There are other rules, but I don’t think they really matter. The main thrust of the game is to tell a story of encountering dinosaurs in the forest or renegade robots in the junkyard, where you save the day with a bit of string and a bag of marbles. From that point of view, the game is utterly charming, a charm which is helped greatly by beautiful artwork and excellent production values.
We’ve played the game a handful of times so far, but only with the two of us playing, and thoroughly enjoyed it each time. Hopefully we’ll rope some others in some time and see how it goes with more people. There are a choice of characters to play (with alternate gender and race variants for each), plus four different locations to adventure in, and a way of building an adventure deck to make for a different game each time, so we’ve mixed stuff up a bit each time.
To be honest, I don’t imagine playing The Siblings Trouble in an adults-only group, but to do so is missing the point: this is really a family game, and it’s a good one. But, of course, it’s what Miss B thinks that counts around here…
The verdict from Miss B (aged 9¼): “This game is very interesting, because you can never really predict what is going to happen next. I love the way that you make up the story with only a little bit to guide you. The characters’ powers are especially funny! I will rate it 10/10 because of all the great ideas merged together.”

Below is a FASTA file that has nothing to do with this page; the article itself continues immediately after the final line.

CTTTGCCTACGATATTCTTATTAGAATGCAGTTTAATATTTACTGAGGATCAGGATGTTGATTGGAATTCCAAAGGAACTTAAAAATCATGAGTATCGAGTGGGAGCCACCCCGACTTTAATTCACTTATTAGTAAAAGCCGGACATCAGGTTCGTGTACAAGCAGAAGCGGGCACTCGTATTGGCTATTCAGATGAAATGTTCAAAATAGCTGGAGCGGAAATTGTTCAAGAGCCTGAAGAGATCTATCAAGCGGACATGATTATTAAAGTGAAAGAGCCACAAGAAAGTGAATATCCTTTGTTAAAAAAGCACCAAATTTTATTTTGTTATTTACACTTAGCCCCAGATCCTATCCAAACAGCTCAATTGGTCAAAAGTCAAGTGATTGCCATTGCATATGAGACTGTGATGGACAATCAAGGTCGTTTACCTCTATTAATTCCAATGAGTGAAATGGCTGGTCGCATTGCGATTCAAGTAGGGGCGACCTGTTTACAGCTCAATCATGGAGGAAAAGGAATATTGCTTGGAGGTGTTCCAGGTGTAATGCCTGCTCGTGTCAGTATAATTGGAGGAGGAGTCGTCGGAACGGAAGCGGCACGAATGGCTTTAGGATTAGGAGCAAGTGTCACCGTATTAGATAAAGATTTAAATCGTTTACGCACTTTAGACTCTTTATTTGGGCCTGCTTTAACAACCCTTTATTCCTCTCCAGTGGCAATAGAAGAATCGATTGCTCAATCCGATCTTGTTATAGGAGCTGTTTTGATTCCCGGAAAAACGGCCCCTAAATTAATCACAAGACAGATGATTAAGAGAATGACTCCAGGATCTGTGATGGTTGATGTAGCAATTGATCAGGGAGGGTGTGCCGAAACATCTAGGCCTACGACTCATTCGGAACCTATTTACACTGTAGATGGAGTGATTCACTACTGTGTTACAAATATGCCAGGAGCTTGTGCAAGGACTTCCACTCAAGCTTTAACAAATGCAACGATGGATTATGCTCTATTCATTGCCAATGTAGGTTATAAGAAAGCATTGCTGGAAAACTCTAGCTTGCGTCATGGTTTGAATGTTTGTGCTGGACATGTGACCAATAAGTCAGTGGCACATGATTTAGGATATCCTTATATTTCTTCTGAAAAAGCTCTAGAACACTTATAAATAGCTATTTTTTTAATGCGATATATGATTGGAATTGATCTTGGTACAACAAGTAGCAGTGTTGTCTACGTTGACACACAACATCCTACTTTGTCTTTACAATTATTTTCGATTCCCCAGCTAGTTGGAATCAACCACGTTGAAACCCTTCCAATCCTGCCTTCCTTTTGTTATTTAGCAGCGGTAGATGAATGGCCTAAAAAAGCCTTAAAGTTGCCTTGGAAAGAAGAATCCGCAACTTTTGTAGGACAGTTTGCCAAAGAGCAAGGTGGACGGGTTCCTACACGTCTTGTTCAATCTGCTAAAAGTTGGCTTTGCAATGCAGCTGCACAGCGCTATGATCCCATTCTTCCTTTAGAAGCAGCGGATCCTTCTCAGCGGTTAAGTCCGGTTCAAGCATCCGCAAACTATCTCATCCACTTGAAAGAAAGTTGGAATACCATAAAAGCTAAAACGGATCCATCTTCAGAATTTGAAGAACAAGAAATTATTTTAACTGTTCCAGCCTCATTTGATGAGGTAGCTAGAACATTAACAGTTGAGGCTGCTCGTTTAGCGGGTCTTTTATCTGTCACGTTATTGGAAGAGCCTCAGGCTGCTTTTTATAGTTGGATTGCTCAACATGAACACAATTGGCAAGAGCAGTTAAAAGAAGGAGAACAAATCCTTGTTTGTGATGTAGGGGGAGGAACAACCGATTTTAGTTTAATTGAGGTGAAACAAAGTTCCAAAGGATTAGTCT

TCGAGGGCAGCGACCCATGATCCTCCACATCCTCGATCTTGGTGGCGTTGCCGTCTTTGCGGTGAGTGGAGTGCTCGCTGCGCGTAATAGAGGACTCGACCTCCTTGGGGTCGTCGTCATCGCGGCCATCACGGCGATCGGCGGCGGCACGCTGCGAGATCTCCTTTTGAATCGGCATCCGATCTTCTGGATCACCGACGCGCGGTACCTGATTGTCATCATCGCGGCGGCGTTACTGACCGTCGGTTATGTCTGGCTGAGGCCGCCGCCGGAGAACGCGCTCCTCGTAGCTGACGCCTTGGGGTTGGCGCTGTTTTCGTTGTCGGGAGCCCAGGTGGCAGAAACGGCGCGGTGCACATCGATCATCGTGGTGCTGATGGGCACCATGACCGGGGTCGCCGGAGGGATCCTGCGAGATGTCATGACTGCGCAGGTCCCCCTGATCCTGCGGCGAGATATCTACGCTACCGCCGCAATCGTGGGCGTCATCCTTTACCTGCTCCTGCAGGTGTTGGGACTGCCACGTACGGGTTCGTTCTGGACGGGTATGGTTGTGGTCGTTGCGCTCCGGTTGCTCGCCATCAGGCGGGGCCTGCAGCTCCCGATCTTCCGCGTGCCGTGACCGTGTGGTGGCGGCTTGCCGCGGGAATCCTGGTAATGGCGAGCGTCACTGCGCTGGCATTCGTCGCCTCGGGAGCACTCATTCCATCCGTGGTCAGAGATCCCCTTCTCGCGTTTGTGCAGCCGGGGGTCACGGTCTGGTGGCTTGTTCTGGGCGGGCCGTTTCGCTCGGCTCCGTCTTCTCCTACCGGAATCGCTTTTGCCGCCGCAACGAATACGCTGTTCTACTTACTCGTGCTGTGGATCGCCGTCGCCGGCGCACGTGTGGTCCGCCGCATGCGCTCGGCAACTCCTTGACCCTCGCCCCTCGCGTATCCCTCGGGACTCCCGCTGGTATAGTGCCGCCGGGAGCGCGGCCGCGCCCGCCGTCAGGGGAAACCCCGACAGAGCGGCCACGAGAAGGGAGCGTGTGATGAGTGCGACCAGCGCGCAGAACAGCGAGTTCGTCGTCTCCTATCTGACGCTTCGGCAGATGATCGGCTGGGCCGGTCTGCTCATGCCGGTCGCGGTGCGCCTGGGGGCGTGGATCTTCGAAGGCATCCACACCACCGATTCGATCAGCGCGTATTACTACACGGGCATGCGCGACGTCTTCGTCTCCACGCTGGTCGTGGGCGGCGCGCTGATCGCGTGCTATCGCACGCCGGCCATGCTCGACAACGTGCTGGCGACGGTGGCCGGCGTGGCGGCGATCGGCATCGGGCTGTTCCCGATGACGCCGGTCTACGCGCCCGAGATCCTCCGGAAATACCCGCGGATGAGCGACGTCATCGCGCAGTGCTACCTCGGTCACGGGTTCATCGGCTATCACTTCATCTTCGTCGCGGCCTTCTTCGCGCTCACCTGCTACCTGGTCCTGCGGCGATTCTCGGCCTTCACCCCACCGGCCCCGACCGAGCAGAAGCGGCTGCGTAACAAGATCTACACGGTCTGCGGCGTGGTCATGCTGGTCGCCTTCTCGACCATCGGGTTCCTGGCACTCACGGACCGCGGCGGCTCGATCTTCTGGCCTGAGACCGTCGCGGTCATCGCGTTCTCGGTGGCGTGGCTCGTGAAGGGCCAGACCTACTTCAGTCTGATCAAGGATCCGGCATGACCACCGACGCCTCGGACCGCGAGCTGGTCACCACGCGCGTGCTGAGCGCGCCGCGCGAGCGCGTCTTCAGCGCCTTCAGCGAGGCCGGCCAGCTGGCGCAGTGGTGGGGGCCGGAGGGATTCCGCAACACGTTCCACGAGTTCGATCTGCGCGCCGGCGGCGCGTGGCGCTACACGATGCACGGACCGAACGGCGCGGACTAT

The game: The Siblings Trouble (Pencil First Games), 2 to 4 players aged 8+.
I’m a bit late again this month, but on the other hand, we’ve just passed five years of this blog. Okay, so the posting frequency has fluctuated a lot, but this counts as a very long term project for me!
So April turned out to be a huge month for gaming for us, with 42 plays of 29 different titles. The last time we played more games than that in a month was January of 2015. Okay, so a lot of those games were quick, small games, but hey, it all counts!
One weekend got a lot of play due to us hosting a gaming afternoon, where the house was overrun by game playing families. Actually, this contributed to Miss B’s personal play count quite significantly, but rather less to mine, and we didn’t play together much. But I was so pleased to see her just piling into games with assorted different people, particularly when I caught her setting up Odin’s Ravens with one of her friends; I just needed to help explain the rules, and they were off.
Top of the heap of games in April was Mastermind, with four plays (we count a play as one guessing game each), followed by Werewolves of Miller’s Hollow, Odin’s Ravens, Highwayman, and BraveRats with three plays, and Push It and Magikus on two each.